When do you know you can trust an API to do what it said on it’s box? Developers are bombarded with countless new releases of “really cool” APIs, promising easy integration and inspiring the creation of ground breaking applications. What they don’t say is that this is just a teaser, and in fact, they’re about to change everything and turn your project on its head.
Obviously it’s up to the creator of a specific API to decide how it will be made available to third parties and at what cost, and that’s fine; but make that clear up-front. It’s just unproductive for anyone making use of these to have them constantly change.
Here are some of the issues that may arise:
The API provider decides to change the service from free to paid -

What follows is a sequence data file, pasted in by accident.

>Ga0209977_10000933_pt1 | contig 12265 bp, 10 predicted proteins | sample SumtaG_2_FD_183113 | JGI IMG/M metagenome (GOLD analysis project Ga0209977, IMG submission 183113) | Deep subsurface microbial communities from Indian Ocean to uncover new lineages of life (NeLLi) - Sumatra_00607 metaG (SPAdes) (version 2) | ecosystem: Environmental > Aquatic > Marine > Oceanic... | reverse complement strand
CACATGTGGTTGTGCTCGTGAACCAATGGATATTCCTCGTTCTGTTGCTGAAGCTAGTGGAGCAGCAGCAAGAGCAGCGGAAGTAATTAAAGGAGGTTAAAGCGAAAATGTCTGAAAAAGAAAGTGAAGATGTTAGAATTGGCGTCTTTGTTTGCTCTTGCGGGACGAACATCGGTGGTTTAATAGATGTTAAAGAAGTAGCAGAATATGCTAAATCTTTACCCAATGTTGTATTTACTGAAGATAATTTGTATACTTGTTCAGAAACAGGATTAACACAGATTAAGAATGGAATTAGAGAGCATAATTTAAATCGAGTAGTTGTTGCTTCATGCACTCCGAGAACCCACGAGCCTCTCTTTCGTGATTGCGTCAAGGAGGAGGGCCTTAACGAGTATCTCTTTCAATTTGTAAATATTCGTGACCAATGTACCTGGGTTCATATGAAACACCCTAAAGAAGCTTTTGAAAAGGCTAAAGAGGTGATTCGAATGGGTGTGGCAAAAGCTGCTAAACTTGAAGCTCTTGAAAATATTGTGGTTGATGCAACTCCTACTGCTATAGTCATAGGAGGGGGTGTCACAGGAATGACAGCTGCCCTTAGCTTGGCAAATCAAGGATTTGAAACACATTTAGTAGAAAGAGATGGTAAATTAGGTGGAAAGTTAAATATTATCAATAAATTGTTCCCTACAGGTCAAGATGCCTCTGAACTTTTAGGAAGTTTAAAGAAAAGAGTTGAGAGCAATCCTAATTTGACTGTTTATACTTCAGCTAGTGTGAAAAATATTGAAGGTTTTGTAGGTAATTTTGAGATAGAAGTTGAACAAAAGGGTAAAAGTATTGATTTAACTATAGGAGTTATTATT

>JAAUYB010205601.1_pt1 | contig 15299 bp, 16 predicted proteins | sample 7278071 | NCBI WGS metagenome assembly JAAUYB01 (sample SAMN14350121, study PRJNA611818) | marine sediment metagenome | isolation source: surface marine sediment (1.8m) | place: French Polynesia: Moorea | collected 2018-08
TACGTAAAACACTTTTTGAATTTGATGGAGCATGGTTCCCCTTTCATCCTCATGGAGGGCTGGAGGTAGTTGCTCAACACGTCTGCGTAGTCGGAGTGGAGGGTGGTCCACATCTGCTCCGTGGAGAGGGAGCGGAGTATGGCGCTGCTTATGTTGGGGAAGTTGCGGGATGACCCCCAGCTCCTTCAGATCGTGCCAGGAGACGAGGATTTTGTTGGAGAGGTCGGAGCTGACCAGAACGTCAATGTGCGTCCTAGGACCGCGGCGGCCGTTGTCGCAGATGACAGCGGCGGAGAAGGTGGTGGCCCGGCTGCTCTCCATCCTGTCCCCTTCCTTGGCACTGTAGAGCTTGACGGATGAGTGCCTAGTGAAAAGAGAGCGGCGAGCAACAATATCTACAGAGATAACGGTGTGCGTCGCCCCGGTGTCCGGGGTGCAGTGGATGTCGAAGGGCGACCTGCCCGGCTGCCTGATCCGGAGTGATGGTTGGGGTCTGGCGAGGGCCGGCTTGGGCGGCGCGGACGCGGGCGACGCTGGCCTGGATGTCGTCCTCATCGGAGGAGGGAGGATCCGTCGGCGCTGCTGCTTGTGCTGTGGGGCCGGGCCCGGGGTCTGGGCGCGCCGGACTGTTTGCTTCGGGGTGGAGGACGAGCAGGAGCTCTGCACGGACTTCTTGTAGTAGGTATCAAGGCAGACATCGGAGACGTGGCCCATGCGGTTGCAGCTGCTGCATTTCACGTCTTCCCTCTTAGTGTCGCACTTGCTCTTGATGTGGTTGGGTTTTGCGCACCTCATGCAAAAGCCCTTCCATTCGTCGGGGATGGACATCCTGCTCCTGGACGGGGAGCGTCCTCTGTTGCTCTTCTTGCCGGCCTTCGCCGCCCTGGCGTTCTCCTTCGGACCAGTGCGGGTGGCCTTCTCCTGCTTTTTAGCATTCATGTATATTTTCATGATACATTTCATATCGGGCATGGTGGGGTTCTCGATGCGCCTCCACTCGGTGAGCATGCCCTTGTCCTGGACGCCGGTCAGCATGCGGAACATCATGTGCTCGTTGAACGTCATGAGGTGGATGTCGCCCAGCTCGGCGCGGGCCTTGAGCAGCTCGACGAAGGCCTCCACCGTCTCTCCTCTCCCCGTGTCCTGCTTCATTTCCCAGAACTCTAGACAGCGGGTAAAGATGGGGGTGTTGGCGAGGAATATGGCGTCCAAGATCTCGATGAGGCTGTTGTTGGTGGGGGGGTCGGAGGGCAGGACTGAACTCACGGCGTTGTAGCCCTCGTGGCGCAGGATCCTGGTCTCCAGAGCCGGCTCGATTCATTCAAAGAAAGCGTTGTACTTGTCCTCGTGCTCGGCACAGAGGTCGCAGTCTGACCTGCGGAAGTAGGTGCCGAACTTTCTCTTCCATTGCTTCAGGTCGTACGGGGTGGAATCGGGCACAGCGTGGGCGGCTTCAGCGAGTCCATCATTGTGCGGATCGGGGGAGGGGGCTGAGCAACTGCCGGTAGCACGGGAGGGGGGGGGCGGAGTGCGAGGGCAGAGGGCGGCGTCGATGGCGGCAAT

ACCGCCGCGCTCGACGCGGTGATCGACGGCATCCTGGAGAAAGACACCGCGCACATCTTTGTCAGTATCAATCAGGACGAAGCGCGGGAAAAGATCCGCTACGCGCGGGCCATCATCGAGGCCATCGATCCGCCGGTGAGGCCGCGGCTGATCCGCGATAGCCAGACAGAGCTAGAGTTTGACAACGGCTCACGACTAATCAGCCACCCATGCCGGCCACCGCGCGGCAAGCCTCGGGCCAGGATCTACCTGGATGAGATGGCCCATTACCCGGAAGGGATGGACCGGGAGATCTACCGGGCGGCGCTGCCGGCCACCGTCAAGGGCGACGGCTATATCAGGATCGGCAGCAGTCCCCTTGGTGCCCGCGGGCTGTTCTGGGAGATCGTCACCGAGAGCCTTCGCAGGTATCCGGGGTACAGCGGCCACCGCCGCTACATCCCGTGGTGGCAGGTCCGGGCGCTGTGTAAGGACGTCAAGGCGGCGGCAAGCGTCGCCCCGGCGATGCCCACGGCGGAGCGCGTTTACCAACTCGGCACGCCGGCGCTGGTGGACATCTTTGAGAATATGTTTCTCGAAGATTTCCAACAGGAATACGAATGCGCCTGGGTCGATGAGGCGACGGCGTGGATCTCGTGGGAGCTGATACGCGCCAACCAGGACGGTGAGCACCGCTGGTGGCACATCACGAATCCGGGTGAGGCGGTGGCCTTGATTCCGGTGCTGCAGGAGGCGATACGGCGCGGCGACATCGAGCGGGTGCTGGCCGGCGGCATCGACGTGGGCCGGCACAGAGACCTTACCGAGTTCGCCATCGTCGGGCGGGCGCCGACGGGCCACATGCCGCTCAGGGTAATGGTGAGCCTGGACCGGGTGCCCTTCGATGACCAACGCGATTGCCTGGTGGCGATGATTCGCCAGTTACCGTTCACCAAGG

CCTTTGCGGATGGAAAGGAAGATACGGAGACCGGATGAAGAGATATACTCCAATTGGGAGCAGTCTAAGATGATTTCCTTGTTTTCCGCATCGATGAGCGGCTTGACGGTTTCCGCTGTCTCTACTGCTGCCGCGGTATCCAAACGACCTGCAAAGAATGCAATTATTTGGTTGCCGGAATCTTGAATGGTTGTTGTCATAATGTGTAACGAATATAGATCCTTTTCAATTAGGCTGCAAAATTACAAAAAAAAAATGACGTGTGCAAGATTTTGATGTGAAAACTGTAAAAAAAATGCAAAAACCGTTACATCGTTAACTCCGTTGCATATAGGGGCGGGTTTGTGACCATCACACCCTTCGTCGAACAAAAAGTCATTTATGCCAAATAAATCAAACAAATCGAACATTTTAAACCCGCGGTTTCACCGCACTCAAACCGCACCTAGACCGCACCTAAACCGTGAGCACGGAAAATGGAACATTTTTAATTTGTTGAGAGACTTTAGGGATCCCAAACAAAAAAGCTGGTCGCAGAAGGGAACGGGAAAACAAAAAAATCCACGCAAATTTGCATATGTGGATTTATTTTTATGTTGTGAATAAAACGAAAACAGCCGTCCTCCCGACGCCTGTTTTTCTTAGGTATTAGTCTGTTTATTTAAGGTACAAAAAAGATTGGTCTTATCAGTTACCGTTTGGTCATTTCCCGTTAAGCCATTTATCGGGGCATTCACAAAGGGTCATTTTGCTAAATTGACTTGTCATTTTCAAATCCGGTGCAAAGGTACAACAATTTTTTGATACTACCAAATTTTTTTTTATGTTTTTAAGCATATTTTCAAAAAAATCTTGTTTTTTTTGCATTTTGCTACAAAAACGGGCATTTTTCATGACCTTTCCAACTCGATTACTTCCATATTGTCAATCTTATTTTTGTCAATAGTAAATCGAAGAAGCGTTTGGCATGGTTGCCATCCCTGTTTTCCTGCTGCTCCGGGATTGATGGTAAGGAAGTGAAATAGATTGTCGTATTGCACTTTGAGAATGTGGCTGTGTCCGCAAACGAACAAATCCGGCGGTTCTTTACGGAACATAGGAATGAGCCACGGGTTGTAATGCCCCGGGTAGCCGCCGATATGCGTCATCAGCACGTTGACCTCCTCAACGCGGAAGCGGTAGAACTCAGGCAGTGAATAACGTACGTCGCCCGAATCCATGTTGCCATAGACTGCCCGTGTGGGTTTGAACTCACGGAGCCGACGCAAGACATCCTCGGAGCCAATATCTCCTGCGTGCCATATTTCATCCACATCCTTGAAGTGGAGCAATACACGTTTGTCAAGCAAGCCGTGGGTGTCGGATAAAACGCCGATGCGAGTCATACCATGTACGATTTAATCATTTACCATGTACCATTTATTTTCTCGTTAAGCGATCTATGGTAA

This leaves the developer held at ransom; pay or your application dies. The issue is that if developers are not generating income by using this API, how can they justify or even afford paying for it?
The API provider changes the method for calling (using) the API -
The problem here is that web applications calling this API will simply stop working, and often implementing the new version can force developers to have to re-code large portions of their projects, sometimes even using different programming languages.
For example, this wolfish behaviour has been evident in Google and Bing APIs. Both have changed their service from free to paid, and both have eliminated certain methods for calling the API.
Again, this is all fair enough, but it would be better for all involved if these intentions were made clear from the start.
(Cartoon by Rob Cottingham, Social Signal)